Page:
To tickle


Senior Member
Belgium, Dutch
Just a brief question: how do you translate "to tickle" in your language?
Small extra question: is there sound symbolism in that word (see also below)? Or is it a metaphor? Or...?
If the tickling ia accompanied by words of sounds, please tell us too...

English: to tickle, archaic kittle
Dutch/ Nederlands: kietelen (historic / regional variation: kittelen, ketelen (e.g., in my Flemish dialect))
Said while tickling: kielekiele

Sound symbolism: all have an iterative suffix, signalling repetition: -(e)len), and a reduplication.(kielekiele)
Similar explanation: sound-expressive formation in Germanic.
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  • French: chatouiller, apparently derived from touiller, with the prefix ca- ; or from an onomatopeia k-t-l expressiing guiliguili [Dutch: kielekiele, said when you are tickling or trying to...], which of course links it with the above words]
    German: kitzeln
    Just a brief question: how do you translate "to tickle" in your language?
    Russian: щекотать schekotát' [ɕ:ɪkɐ'tatʲ]
    No immediate associations, but on the early Proto-Slavic level (*skĭkŭtati) it must be onomatopoeic (also combining the meanings "to tickle" and "to chirp").
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    It might be onomatopoeic in Arabic too. In MSA you have دغدغ (daghdagha) and Syrian Arabic كركر (gargar).
    I think onomatopeic and soundsymbolism are close, though I guess onomatopeias are more specific in that they try to imitate a sound, sound symbolism suggests something...

    /skikutati/ - I see a k and a t, which are the key elements of tickle/ kittle, but that might be a pure coincident. ski+ku and ta+ti seem like internal rhymes or something. or is that too crazy?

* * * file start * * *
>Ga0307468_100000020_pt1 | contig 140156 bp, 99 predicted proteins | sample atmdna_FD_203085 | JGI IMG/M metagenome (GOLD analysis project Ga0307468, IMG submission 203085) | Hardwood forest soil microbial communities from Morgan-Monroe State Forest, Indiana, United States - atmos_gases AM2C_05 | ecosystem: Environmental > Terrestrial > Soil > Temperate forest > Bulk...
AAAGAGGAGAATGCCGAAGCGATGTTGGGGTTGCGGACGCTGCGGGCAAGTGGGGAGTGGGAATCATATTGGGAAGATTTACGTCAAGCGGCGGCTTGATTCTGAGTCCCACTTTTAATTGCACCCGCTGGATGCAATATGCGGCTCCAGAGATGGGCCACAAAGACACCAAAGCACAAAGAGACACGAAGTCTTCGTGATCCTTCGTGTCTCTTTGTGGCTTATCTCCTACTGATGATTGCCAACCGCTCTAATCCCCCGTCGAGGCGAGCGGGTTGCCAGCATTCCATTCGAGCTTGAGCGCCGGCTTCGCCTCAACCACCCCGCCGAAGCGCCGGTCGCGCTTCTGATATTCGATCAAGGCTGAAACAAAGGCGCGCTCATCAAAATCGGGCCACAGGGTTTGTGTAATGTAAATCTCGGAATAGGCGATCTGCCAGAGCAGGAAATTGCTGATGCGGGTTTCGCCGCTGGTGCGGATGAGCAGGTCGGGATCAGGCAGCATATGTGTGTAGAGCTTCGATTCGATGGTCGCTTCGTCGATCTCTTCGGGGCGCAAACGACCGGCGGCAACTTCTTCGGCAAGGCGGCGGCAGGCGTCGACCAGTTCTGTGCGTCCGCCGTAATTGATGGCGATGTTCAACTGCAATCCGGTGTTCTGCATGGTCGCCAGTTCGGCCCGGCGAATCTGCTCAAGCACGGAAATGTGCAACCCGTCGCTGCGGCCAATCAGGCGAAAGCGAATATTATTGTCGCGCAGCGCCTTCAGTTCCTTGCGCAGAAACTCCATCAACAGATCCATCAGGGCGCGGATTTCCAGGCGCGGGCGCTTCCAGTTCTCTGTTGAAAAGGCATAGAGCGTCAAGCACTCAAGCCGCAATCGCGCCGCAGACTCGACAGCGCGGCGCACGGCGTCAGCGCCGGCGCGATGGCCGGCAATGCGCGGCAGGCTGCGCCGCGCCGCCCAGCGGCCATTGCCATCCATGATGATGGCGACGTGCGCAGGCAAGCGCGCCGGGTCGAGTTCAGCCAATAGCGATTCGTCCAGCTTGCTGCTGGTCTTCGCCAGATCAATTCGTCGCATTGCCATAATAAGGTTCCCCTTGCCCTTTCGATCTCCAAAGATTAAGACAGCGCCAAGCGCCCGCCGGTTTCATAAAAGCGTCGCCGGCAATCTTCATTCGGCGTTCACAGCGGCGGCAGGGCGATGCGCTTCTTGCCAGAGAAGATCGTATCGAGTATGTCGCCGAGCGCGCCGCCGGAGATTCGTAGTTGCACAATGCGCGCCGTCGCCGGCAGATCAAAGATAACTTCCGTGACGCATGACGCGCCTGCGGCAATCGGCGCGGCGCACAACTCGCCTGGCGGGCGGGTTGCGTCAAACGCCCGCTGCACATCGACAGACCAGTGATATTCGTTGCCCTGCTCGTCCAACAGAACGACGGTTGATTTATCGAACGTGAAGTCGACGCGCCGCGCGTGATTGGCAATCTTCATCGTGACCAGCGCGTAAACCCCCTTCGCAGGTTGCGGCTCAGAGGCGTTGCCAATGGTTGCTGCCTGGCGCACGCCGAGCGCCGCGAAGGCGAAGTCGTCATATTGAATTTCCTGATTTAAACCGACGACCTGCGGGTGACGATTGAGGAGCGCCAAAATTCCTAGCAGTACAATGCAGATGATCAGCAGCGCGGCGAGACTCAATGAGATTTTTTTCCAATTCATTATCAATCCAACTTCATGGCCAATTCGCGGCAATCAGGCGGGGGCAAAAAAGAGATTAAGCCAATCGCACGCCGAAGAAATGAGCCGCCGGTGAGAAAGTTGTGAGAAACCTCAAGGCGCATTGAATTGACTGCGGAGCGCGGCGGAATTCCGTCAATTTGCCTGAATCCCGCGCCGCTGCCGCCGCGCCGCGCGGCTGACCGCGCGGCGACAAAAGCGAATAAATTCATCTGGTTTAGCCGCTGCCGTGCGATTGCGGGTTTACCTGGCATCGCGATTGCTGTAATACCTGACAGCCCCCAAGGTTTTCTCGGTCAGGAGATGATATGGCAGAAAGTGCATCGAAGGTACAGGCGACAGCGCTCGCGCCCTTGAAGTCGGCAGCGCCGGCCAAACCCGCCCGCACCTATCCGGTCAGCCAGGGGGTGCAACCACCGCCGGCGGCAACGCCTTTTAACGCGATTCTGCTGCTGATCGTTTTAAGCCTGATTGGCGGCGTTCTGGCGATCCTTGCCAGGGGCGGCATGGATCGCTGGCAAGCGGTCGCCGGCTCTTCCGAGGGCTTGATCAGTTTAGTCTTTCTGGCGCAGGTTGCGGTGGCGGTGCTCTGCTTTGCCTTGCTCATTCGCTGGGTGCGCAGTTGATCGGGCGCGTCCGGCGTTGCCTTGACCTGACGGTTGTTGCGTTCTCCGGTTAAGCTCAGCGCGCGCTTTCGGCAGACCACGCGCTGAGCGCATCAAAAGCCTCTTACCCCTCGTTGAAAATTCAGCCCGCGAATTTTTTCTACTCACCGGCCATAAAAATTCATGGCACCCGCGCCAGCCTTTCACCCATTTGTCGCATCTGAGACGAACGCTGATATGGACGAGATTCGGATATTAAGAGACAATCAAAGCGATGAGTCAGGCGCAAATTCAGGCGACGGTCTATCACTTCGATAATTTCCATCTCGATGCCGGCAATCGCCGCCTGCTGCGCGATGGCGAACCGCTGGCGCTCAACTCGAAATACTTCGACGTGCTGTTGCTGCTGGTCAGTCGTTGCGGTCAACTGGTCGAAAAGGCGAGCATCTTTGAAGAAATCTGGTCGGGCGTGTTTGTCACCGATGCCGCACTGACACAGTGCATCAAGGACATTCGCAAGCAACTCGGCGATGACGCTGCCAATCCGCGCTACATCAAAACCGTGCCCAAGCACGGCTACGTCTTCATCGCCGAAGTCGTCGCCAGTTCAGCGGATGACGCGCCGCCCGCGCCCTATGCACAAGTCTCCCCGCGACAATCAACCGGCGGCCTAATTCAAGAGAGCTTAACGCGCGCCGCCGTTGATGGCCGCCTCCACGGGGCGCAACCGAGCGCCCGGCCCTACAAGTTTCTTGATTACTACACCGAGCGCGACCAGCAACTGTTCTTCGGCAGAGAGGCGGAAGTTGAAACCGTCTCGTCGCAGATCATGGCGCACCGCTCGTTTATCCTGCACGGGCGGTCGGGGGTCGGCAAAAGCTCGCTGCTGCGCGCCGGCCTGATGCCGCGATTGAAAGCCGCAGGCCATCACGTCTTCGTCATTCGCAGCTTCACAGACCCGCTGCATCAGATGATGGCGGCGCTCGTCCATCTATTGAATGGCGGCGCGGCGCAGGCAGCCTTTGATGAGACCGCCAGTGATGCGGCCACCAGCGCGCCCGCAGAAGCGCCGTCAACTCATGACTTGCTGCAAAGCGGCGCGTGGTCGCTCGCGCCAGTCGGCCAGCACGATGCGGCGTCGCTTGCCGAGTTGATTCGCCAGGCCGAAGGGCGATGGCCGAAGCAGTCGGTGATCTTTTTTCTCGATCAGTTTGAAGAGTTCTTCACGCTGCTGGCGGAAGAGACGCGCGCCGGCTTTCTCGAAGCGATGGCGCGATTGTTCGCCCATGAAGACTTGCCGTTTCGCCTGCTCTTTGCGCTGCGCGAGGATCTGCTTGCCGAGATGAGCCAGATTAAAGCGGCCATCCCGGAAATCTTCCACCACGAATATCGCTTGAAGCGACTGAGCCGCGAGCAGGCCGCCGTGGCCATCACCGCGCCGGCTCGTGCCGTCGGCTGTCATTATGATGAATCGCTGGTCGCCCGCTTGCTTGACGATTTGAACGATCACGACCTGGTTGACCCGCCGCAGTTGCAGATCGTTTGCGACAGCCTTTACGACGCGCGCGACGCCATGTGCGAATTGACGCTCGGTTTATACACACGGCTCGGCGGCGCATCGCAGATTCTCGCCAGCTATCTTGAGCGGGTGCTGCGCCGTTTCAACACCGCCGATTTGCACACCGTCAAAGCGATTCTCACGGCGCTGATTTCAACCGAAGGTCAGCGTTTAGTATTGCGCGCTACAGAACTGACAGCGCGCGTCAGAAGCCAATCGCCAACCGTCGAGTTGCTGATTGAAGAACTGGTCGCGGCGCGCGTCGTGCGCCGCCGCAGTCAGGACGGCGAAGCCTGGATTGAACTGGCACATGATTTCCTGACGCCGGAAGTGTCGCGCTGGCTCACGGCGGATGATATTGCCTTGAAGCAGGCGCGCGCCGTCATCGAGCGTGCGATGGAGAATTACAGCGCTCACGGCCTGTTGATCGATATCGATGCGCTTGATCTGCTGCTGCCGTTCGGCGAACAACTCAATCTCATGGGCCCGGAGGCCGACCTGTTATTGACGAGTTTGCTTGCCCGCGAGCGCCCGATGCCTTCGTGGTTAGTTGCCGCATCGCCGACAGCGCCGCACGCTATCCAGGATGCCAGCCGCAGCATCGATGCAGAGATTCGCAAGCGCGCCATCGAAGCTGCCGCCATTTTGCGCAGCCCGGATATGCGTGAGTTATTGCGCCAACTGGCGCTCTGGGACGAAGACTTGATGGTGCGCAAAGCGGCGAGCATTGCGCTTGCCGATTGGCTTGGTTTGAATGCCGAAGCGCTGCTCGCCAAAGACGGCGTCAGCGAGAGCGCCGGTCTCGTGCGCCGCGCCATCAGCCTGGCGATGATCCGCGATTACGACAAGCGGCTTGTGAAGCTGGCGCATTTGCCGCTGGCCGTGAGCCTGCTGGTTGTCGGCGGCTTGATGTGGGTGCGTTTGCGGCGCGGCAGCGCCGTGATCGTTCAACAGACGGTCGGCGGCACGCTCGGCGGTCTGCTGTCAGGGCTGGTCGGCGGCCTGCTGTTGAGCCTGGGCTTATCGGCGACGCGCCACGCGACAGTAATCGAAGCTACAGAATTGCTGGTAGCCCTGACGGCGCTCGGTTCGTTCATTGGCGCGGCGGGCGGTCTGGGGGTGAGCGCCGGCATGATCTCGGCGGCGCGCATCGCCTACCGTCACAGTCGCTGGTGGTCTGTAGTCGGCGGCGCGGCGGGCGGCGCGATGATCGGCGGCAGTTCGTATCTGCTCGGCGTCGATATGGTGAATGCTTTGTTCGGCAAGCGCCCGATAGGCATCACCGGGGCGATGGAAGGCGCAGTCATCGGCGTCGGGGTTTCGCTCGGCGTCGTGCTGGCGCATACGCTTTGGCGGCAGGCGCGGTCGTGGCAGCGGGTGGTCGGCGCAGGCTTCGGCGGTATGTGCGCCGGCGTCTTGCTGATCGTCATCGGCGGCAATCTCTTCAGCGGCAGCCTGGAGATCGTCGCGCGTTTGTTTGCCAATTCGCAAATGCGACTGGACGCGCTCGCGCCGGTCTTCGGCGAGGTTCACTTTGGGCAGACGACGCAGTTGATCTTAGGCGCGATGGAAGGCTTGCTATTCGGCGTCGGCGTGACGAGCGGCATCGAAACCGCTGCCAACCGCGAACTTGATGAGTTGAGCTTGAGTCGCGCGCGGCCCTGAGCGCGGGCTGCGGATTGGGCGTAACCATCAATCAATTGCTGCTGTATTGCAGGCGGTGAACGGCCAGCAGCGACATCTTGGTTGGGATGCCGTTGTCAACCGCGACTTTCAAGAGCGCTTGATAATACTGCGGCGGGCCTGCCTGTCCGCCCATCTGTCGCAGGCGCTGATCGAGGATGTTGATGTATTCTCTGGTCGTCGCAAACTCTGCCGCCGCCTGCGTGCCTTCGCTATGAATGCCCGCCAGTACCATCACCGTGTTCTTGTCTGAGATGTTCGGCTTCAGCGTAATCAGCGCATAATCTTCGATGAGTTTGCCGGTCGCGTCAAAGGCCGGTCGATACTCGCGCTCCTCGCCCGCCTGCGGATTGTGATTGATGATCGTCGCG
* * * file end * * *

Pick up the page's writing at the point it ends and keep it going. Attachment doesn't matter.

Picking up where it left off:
Arabic seems to have a reduplication: /dagh+dagh/. No?
    In Spanish we have hacer cosquillas or just cosquillear, which is apparently an "expressive creation". Joan Corominas certainly agrees with that, stating in his Diccionario crítico etimológico castellano e hispánico that (my own translation):

    "Other etymological explanations have been tried […], but the efforts that these etymologies demand in order to overcome the phonetic diversity of the different variants are in vain: we are dealing with a spontaneous creation of an expressive character, like the others that express the idea of 'tickling' in various languages: K-T-L > Fr[ench] chatouiller, Oc[citan] gatilhar, [German] kitzeln; T-T-L > Lat[in] titillare (alongside Italian solleticare and other Romance descendants); T-K-L > [English] tickle, etc."

    Here in Mexico we also have coticoti, which is a childish term for cosquillas and, in my experience, rather outdated by now.
    In Catalan, the noun is pessigolles [pəsi'ɣɔʎəs]. And although there is a verb, pessigollejar, people prefer to use the construction with ‘make’: fer pessigolles 'to tickle'.

    Synonyms for pessigolles, used in some areas, are cossigolles, cossiguetes, cuscanelles and cosquerelles. These synonyms are more clearly related to Catalan’s western sisters: Aragonese cozcas/coscas and zociguetas, Spanish cosquillas, Asturian cosques and the Galician-Portuguese cóxegas/cócegas.